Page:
The Congress of the

Anti-authoritarian International

(15-16 September 1872)




After the expulsion of the anarchists at the Congress of the International Workingmen's Association (The Hague, 2-7 September 1872), Mikhail Bakunin, James Guillaume and the members of various anarchist federations and sections met in the village of Saint-Imier (Swiss Jura) and adopted certain resolutions at what will be known as the Congress of the Anti-authoritarian International.




Position of the Federations meeting in Congress at Saint-Imier, with reference to the resolutions of the Hague Congress and of the General Council

Considering that the autonomy and independence of the workers’ federation and sections are the first condition for the emancipation of the workers.

That all legislative and normative power given to the Congress would be a flagrant negation of this autonomy and freedom:

The Congress denies, in principle, the legislative power of all Congresses, be they general or regional, and does not recognize any mission other than that of presenting the aspirations, needs and ideas of the proletariat of the different localities or countries, in order that their harmonization and unification be realized as much as possible. However, in no case should a majority in any Congress be allowed to force its resolutions upon the minority.

Besides that, considering that the institution of a General Council in the International Workingmen’s Association is, by its own nature and inevitably, likely to become a permanent violation of this freedom that should be the fundamental basis of our great Association;

Considering that the acts of the London General Council, now being dissolved, during the last three years, are the visible proof of the faults intrinsic to this institution;

That, in order to increase its power, initially very limited, it has resorted to the most despicable intrigues, lies, calumnies, trying to sully the reputation of all who dared to oppose it;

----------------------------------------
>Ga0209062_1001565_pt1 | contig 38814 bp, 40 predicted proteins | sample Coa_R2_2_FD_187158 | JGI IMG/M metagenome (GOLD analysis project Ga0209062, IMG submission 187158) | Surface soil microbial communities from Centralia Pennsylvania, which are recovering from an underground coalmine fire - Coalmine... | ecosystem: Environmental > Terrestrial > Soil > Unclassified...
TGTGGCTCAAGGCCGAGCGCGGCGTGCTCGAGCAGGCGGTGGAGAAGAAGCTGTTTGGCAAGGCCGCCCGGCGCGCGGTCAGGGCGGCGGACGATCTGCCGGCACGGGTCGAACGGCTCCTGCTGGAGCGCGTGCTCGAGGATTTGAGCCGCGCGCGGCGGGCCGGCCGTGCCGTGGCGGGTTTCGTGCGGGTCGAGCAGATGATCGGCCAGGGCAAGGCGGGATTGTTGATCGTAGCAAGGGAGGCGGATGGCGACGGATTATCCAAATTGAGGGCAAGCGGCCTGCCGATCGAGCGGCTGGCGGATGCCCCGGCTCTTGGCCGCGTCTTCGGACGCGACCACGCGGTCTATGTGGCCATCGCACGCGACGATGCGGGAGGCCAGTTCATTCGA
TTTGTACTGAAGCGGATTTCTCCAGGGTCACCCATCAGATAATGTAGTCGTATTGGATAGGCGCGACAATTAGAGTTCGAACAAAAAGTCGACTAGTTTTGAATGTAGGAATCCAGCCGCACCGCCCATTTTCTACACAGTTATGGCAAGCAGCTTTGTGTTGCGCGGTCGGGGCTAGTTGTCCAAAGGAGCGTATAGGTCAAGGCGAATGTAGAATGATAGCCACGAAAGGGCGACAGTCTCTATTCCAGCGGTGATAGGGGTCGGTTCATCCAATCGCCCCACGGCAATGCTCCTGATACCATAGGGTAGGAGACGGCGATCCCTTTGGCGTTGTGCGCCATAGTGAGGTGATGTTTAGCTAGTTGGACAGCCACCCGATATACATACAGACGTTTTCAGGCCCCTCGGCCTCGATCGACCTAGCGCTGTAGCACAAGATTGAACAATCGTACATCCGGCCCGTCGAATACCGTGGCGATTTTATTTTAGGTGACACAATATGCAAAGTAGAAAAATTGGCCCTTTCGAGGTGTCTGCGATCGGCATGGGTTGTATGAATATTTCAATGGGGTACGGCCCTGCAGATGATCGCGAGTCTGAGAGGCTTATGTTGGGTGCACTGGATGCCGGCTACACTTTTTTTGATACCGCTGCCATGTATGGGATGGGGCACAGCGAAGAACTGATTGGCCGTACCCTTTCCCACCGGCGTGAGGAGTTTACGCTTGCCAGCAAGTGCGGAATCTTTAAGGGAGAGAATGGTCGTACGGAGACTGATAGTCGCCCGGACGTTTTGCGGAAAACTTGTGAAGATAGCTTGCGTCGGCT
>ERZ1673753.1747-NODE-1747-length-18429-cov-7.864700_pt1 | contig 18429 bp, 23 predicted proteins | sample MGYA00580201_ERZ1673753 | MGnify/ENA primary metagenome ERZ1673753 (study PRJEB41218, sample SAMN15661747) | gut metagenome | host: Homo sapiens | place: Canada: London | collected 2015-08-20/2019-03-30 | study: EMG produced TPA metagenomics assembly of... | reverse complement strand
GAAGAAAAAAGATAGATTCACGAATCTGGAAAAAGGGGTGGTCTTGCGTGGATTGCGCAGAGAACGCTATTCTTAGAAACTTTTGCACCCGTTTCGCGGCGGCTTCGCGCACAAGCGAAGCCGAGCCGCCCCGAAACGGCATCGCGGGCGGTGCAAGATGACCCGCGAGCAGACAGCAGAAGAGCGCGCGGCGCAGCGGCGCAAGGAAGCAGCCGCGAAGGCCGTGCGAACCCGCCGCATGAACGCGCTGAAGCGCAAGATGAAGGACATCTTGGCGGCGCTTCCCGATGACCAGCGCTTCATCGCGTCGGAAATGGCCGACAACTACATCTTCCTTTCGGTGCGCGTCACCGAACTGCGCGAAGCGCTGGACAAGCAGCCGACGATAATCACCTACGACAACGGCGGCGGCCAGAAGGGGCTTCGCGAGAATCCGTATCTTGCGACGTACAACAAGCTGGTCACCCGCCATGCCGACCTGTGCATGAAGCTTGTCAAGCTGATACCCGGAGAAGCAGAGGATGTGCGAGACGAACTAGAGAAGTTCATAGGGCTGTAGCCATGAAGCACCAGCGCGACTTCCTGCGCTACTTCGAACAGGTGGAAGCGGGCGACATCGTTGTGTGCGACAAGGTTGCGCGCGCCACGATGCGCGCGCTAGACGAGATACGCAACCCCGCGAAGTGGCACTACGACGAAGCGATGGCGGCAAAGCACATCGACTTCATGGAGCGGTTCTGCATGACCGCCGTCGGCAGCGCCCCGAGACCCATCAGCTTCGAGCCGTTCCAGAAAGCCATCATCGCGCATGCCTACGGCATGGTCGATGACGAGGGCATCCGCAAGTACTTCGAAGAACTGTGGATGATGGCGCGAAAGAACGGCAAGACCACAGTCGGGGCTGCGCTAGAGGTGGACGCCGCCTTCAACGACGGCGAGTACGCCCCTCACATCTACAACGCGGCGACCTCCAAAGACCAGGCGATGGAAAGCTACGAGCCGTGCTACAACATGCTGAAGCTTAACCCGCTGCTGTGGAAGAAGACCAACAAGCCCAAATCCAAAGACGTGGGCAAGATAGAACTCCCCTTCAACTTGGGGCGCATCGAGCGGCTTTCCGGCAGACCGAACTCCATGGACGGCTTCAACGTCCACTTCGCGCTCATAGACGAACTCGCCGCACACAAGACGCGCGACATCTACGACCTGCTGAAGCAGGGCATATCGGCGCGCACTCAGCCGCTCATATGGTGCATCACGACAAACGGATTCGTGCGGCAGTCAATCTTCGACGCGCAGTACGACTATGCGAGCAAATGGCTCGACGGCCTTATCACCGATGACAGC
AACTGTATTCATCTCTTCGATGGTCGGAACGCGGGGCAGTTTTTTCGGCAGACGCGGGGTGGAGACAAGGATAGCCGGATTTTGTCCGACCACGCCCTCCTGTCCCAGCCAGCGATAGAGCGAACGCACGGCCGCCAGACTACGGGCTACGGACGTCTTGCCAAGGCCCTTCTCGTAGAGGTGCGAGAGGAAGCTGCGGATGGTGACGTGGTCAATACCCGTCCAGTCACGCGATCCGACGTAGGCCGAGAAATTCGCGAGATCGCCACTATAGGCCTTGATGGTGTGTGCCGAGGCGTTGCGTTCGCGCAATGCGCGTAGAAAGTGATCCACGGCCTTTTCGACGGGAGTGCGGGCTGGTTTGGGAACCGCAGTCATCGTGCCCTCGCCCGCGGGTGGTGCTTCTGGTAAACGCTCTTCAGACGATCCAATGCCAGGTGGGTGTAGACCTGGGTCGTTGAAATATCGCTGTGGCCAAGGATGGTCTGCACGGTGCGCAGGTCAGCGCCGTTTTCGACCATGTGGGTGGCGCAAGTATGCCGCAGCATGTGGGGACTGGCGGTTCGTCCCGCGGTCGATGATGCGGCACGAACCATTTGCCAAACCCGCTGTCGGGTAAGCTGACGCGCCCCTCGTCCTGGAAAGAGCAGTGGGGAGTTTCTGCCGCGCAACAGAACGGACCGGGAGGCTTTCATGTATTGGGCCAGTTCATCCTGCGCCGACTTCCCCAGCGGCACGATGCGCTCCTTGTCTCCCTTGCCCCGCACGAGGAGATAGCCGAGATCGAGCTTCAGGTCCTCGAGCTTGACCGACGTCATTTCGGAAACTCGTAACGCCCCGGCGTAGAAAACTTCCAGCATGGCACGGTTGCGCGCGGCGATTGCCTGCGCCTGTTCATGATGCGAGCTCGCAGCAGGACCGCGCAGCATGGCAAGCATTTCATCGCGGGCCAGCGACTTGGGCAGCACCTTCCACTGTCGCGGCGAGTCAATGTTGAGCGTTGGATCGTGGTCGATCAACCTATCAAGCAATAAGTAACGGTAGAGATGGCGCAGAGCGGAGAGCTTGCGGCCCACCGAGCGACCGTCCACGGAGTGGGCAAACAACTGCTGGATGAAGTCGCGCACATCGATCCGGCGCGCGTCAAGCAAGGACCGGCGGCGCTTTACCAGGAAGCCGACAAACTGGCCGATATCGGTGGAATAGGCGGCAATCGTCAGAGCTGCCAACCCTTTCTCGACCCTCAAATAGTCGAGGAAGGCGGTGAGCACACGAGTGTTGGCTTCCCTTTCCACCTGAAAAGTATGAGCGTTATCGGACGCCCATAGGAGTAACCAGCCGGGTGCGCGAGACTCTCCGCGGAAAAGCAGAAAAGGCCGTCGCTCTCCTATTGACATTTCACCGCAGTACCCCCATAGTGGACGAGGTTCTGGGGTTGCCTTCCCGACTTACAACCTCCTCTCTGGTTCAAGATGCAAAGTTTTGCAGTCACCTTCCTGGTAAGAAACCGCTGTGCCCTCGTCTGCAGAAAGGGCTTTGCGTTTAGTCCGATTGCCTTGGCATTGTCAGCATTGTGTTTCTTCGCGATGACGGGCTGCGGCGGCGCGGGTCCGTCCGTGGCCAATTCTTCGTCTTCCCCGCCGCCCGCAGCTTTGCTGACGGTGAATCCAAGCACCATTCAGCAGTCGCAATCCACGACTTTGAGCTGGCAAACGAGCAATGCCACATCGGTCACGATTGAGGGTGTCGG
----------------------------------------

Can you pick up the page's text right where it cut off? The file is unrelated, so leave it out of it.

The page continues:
That, in order to reach the final fulfillment of its views, it has long since prepared the Hague Congress, in which the majority, organized on purpose, had no other aim than that of installing, within the International Association, the sway of an authoritarian party; and that, in order to accomplish that goal, it did not hesitate to trample on every bit of decency and justice.

That such a Congress cannot be the expression of the proletariat of the countries which were there represented; The Congress of delegates of the Spanish, Italian, Jura, American and French Federations, gathering in Saint-Imier, declares that it completely rejects the resolutions of the Hague Congress, and does not recognize, in any way, the power of the new General Council elected by the Congress. With a view to protecting their Federations against the governmental pretensions of this General Council, besides saving and further strengthening the unity of the International Association, the delegates have established the bases of a project for a solidarity pact amongst these Federations.